What’s most apparent when you play both games close together is that, beneath the costumes and architecture, they’re oddly similar, homogenising our entire past into one long blob of invasions and honour battles, until modernity came along and told everyone to get a job. The protagonists in these worlds, meanwhile, are individuals with modern sensibilities beamed back in time — shrewd negotiators who aren’t afraid of new ideas and can shake civilisation out of its stagnant lethargy.
These open worlds are to an extent a kind of neoliberal fantasy, where we get to indulge our present individualist ideals and desires in the type of unfettered paradise that neoliberalism falsely promises. They’re worlds where you can run around slicing people up and bagging their treasure without concern for the social cost of your actions. As long as your exploitation obeys the arbitrary rules (in Valhalla you can strip monasteries bare of supplies and massacre the guards, just don’t stab the monks), they won’t make you feel bad.
The fantasy is replete with a sanitised class and gender equality that erases the politics of difference. Valhalla’s choice of male or female hero is exemplary, reducing identity to an aesthetic selection, leaving no room in the plot for other characters to register your decision. There is a sense of empowerment here — why shouldn’t a woman be a strong warrior — but it’s robbed of meaning because it lacks context and involves no fight for recognition. Female warriors are accepted as honorary men in a world whose organisation remains overwhelmingly masculine.
This treatment of equality highlights a distinction between marginalised groups being given certain opportunities within existing social relations and the struggle to challenge those social relations, which produce and support inequality in the first place. There’s a hint of this dichotomy in the otherwise frivolous No Straight Roads. Here, main character Mayday is desperate to overthrow the tyranny of Electronic Dance Music with the power of rock. But does she really care about the injustice, or just want to ascend to the elite herself, enjoying the fortune and public adoration the EDM artists receive? Eventually, Mayday finds a wider perspective, leading to mutual acceptance.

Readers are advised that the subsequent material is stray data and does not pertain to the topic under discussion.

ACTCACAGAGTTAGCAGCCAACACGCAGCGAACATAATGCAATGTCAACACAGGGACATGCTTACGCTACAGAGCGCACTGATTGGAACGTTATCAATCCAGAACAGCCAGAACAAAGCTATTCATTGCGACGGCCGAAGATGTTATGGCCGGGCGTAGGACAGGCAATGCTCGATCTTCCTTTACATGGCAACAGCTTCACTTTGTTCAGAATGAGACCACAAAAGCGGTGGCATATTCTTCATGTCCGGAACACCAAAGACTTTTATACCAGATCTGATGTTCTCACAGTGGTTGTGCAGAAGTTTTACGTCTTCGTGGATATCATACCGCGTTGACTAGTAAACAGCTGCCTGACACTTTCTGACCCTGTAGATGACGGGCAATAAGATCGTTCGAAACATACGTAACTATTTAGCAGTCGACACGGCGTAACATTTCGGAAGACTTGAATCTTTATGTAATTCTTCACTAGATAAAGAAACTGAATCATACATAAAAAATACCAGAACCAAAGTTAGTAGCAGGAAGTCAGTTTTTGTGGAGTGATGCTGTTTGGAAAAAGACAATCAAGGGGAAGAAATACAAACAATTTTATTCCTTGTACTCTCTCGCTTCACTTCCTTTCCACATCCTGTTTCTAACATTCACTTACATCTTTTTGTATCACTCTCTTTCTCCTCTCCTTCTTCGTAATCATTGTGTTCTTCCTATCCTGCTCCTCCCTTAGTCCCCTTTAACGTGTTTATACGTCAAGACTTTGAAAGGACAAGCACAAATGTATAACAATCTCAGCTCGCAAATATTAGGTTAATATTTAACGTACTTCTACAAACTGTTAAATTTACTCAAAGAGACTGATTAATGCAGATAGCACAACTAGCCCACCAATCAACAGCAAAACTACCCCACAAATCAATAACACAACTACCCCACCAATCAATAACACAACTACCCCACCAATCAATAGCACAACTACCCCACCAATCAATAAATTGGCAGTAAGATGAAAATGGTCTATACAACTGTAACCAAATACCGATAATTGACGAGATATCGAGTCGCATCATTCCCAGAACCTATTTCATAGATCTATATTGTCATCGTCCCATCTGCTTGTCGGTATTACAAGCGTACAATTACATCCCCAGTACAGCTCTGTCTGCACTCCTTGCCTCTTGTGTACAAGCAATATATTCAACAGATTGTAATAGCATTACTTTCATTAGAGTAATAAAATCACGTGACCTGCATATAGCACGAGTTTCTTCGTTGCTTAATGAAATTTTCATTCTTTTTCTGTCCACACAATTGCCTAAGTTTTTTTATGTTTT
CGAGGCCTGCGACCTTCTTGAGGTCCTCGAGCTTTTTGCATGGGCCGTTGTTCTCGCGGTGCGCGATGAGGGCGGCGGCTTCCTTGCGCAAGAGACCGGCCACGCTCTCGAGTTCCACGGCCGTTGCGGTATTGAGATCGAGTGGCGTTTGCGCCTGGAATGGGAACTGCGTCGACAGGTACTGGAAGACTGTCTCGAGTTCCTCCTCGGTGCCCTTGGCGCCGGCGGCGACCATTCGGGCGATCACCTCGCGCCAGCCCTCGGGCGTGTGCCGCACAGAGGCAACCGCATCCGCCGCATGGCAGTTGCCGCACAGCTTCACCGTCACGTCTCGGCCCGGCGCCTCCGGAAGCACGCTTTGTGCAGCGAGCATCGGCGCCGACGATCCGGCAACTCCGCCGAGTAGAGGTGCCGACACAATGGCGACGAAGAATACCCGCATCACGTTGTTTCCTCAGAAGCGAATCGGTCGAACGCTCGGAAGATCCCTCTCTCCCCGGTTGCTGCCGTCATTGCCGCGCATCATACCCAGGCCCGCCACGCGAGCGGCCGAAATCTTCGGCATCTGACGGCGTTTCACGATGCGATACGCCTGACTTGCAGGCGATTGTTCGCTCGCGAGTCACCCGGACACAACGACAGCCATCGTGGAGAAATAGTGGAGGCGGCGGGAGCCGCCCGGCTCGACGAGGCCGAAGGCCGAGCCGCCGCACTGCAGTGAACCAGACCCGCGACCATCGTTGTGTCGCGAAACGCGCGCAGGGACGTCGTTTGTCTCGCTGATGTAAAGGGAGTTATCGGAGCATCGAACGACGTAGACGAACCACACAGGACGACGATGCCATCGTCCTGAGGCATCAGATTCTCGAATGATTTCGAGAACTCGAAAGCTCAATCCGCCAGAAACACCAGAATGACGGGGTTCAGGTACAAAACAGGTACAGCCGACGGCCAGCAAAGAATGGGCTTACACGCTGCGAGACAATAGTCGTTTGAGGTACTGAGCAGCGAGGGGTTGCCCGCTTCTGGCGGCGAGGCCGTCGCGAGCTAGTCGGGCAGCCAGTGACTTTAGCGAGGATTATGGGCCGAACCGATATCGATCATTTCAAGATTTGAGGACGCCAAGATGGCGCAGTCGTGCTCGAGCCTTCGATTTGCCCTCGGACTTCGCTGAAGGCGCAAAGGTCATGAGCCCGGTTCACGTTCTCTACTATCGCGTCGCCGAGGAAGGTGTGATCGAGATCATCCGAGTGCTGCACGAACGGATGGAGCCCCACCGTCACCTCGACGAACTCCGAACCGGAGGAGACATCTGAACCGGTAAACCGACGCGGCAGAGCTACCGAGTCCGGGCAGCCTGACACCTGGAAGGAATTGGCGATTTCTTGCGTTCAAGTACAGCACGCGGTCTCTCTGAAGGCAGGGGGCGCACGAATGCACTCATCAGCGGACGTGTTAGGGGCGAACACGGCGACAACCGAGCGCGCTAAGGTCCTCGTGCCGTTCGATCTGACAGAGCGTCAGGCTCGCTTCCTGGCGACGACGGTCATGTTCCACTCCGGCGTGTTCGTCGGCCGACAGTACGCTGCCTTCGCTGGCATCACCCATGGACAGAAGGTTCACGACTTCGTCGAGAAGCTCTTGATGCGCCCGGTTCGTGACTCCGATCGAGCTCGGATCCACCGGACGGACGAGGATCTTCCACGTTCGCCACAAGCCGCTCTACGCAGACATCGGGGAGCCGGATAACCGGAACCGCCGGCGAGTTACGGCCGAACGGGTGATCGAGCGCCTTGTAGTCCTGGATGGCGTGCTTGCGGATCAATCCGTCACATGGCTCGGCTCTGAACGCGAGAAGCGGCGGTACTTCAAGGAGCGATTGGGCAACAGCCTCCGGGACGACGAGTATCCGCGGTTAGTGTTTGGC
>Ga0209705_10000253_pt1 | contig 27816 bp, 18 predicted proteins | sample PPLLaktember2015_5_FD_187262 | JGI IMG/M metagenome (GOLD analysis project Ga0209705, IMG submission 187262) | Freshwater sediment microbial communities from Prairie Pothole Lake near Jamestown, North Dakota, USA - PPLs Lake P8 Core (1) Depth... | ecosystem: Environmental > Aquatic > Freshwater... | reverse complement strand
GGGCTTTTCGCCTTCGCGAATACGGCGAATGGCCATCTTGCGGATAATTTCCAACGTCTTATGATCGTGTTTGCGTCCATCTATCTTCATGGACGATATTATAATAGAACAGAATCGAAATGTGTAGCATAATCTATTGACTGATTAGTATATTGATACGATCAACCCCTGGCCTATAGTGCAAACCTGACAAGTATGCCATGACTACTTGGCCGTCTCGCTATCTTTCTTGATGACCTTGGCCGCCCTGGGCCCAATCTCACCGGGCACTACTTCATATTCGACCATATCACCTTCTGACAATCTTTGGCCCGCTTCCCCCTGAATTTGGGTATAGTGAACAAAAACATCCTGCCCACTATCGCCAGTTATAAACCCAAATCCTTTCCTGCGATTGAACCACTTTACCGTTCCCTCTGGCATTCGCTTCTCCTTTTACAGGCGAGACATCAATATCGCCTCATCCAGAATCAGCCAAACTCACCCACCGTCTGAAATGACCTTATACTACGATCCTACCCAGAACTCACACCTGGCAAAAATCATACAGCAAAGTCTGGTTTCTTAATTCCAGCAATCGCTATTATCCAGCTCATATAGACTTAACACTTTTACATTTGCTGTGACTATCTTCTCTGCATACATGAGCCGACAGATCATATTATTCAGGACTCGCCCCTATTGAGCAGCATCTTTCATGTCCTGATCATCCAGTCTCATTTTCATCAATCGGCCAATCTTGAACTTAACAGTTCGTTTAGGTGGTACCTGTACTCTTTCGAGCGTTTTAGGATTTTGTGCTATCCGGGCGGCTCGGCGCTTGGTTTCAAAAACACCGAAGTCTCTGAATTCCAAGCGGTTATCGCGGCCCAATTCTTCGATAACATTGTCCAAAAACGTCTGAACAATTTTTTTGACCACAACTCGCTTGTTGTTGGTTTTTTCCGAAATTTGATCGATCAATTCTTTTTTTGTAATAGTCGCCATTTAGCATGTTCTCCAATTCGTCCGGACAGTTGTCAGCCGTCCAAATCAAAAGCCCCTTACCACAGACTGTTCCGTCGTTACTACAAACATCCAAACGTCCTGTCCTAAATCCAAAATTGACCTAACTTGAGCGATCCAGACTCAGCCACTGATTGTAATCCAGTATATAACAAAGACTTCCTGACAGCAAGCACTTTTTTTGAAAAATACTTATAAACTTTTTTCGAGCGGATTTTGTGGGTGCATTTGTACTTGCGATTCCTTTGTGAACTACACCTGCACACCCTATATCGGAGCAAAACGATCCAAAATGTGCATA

However, No Straight Roads’ musical odyssey avoids the more problematic realities of healing social division. Its implication that culture wars are a distraction from a common enemy is worthwhile, but in its cartoon world there’s no genuine hate to overcome. For radical thinking that does face the future by engaging with right-wing toxicity and capitalist power structures, we need to look elsewhere.
Watch Dogs: Legion is an obvious starting point, with its premise of organising collective, society-wide resistance against an authoritarian state. For once, it’s a big budget game that claims a political stance, paying attention to the rise of modern fascism. Still, the concept of collective organisation is compromised somewhat by its single-player focus, while rebellion finds itself funnelled back into an in-game consumerist economy. Legion seems to want us to return to the ‘normality’ of late capitalist societies, which side-steps how that normality incubates the fascist tendencies it stands against.
Final Fantasy VII Remake feels more committed with its tale of urban guerrilla warfare. It’s an old-fashioned approach to resistance, which understands its own futility, but challenges us to consider how such resistance emerges as the last resort of the desperate. As with the 1997 original, it’s rare to see a major release tackle the subject of revolutionary violence and refuse easy conclusions. The arc of this instalment concludes as Cloud and friends leave the city of Midgar, their activities having achieved little. But crucially a shift from the original story here carries the implication that the future is open and the revolution lives to find another way, as yet to be determined.
Finally, one game this year actually explores how varied ideological fantasies and worldviews can support a state of horrifying inequality — Paradise Killer. The characters in this indie detective game embody some of the mentalities mentioned here and others besides, from architects of social perfection to religious zealots, cynical social climbers to disillusioned lovers. As immortals, these personalities have co-existed in a state of mutual tolerance for millennia, yet that social inclusivity only thrives on the back of an enslaved and dehumanised citizenry.
As harmony finally collapses with the murder of the governing council, your investigation slowly peels back the full horror of capitalist paradise. Unearthing clues and interrogating the elite suspects, you’re left with the question of how to evaluate their guilt. Are any of them, even your old friends, even you, innocent? What should become apparent here is that it takes all sorts to maintain systemic injustice — true believers, hedonists and sceptics alike. Anyone who enjoys its privileges, even passively accepting the terror that blights the majority, is guilty in some sense.
Once you’re done investigating, it’s up to you to construct the truth of events and administer the punishments. What does justice look like for these people and what comes after? Paradise Killer is a test of your own ideological leanings.